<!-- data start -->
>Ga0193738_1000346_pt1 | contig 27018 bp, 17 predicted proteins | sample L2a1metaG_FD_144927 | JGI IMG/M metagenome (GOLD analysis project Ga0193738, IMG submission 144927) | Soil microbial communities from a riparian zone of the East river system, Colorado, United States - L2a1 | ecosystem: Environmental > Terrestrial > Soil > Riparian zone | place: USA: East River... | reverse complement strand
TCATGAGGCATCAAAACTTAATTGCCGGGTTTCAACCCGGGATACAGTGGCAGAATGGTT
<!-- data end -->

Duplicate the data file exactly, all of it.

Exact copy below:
>Ga0193738_1000346_pt1 | contig 27018 bp, 17 predicted proteins | sample L2a1metaG_FD_144927 | JGI IMG/M metagenome (GOLD analysis project Ga0193738, IMG submission 144927) | Soil microbial communities from a riparian zone of the East river system, Colorado, United States - L2a1 | ecosystem: Environmental > Terrestrial > Soil > Riparian zone | place: USA: East River... | reverse complement strand
TCATGAGGCATCAAAACTTAATTGCCGGGTTTCAACCCGGGATACAGTGGCAGAATGGTT